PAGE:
2. Okay, Susie…I am bawling. You kind of hit me close to the heart there. My mother’s birthday was a few days ago. She is still alive. But fighting with cancer.

    Yup..it’s the time that is loved the best. Not the gifts, but the time.

    I am so sorry for the loss of your mom. Bless you for sharing this.


  3. If the poem felt right Susie, then it helped you. I’m sorry hun…I can’t even imagine… I believe though that your mother knows the depth of your love, considering that she is pure love herself now.

    Lil *hug*

  4. Susie,
    Well written and thoughtful, makes me appreciate the time I do have with my mother. We never know how long we really have with each other, do we? What a nice poem to have on the stone.

  5. I have to believe that, at the end of our lives, our spirit is filled with the feelings of love and connection we made with the people we hold dearest and the rest…well, I have to believe the rest falls away. Including inadequate gifts.

    My grandmother taught me to always add cabbage to vegetable soup and yes, I agree that it is very good.

  6. Thank you for inspiring me to appreciate the time I have with my loved ones, today.

    The strange part is, that we’re going to be the elderly mothers eventually, I sure hope wise compassion is something that develops naturally as our children grow away from us in order to make their own way in the world. I have no doubts that her soul knew, and knows, your abundance of love for her susiej.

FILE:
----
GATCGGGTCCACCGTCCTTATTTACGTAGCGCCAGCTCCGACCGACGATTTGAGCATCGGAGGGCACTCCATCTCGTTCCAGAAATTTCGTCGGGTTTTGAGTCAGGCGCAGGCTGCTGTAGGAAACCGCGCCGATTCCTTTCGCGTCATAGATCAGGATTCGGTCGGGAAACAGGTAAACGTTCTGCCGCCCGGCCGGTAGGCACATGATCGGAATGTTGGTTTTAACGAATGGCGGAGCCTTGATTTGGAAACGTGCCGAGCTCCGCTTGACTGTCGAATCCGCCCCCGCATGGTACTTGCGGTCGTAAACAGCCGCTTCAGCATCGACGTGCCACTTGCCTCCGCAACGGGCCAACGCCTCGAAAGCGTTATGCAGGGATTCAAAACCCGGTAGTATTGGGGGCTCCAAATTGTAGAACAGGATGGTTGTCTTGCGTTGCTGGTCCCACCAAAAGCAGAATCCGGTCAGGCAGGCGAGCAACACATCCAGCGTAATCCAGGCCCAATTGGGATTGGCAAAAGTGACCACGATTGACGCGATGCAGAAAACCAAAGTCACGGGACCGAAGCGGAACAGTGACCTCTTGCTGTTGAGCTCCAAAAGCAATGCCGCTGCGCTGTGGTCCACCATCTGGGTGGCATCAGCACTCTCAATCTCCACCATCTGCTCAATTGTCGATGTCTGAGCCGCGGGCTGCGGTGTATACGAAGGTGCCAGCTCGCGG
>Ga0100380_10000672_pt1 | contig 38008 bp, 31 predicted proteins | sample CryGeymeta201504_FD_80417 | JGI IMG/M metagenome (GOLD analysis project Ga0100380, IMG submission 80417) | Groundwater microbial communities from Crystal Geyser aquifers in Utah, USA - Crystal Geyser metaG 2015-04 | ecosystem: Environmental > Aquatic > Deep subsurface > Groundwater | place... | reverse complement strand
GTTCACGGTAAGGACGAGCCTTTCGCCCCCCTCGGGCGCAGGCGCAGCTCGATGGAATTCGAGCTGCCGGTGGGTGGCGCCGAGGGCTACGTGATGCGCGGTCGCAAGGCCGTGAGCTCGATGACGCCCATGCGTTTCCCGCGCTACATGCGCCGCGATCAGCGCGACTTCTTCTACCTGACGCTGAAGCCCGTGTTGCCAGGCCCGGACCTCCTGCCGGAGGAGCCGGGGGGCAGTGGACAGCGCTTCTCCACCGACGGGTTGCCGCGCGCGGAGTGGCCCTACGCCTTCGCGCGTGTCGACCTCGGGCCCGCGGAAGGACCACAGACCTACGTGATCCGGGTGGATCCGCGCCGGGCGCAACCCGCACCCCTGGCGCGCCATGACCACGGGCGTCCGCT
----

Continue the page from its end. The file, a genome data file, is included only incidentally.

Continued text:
7. A touching and beautiful post.
    If you think about it – this stone will endure longer than her life. No, there, SusieJ, you are wrong. You are rarely wrong, but in this you are. Your mother’s soul is her life, not the overcoat of a body she wore. That gets discarded when the soul returns to the source. Her life is lived every minute of every day in you, your brother and your children. Her love and good deeds, her kindness, her comforts last forever and reverberate through time. The only thing that is forever is Love. This is something I know. It does not bring her physical presence to you, the tactile isn’t there, but she’s there always, never apart from her beloved daughter. Your heartache is a measure of your love. It isn’t possible to love without this other side of it, the loss and the grief. The two go together and that is one of the paradoxes of being.

  8. Nothing to add here other than that you made me think in turn. And that you can’t undervalue the everyday things, like cabbage in soup. Or what they mean

  9. Having lost a beloved parent without warning, I deeply understand…

    It’s funny–I can always tell the people who’ve lost a parent, because they’re the ones who don’t try to say anything. They realize there’s nothing they can say to help. They know the best thing they can do is to just be there for you–often in silence.

    Time really is the most precious gift we can give anyone.

  10. Aww Susie, I’m crying but it feels good.
    There is nothing we can really do about lost time. But in time, wounds heal.
    Sending you my hugs

  11. It’s amazing – the things that fill our heads and hearts and what heals us as we grieve. I am so sorry for your loss, but I am so glad you shared this.

  12. Susie, I loved the poem, and the story. I know sadness is not something that is loved, but the fact that you could tell it in such a way as to touch my heart. Well, that I loved! I have lost both of my parents, and there are so many shoulda-coulda-woulda’s that it can become so much that it replaces all of the things we loved and remember! You are a beautiful person, and she is watching over you and knows your heart.

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  14. I have to say this really, really touched me!